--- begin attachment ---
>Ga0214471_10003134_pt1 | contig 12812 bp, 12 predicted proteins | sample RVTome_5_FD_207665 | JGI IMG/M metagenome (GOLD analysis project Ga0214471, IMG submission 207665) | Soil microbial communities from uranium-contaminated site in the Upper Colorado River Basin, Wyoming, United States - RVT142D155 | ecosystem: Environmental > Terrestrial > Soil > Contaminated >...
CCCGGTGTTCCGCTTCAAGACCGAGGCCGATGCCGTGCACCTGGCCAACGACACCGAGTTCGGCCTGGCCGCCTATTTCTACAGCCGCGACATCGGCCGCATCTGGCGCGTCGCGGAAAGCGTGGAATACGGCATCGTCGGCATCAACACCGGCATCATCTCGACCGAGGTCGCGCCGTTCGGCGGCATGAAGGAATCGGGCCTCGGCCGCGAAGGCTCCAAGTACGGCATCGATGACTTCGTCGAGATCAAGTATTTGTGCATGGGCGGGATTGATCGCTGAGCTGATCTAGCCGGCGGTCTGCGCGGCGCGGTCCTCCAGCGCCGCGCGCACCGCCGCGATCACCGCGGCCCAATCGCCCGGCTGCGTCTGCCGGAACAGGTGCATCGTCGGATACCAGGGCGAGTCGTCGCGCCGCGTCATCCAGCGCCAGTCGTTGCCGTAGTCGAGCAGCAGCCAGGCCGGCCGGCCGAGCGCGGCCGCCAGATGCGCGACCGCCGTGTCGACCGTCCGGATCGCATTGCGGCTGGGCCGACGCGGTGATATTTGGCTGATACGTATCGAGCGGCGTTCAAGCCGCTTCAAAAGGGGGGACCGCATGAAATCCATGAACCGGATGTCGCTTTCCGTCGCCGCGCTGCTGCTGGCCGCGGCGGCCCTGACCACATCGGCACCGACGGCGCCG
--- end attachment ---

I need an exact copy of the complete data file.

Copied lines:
>Ga0214471_10003134_pt1 | contig 12812 bp, 12 predicted proteins | sample RVTome_5_FD_207665 | JGI IMG/M metagenome (GOLD analysis project Ga0214471, IMG submission 207665) | Soil microbial communities from uranium-contaminated site in the Upper Colorado River Basin, Wyoming, United States - RVT142D155 | ecosystem: Environmental > Terrestrial > Soil > Contaminated >...
CCCGGTGTTCCGCTTCAAGACCGAGGCCGATGCCGTGCACCTGGCCAACGACACCGAGTTCGGCCTGGCCGCCTATTTCTACAGCCGCGACATCGGCCGCATCTGGCGCGTCGCGGAAAGCGTGGAATACGGCATCGTCGGCATCAACACCGGCATCATCTCGACCGAGGTCGCGCCGTTCGGCGGCATGAAGGAATCGGGCCTCGGCCGCGAAGGCTCCAAGTACGGCATCGATGACTTCGTCGAGATCAAGTATTTGTGCATGGGCGGGATTGATCGCTGAGCTGATCTAGCCGGCGGTCTGCGCGGCGCGGTCCTCCAGCGCCGCGCGCACCGCCGCGATCACCGCGGCCCAATCGCCCGGCTGCGTCTGCCGGAACAGGTGCATCGTCGGATACCAGGGCGAGTCGTCGCGCCGCGTCATCCAGCGCCAGTCGTTGCCGTAGTCGAGCAGCAGCCAGGCCGGCCGGCCGAGCGCGGCCGCCAGATGCGCGACCGCCGTGTCGACCGTCCGGATCGCATTGCGGCTGGGCCGACGCGGTGATATTTGGCTGATACGTATCGAGCGGCGTTCAAGCCGCTTCAAAAGGGGGGACCGCATGAAATCCATGAACCGGATGTCGCTTTCCGTCGCCGCGCTGCTGCTGGCCGCGGCGGCCCTGACCACATCGGCACCGACGGCGCCG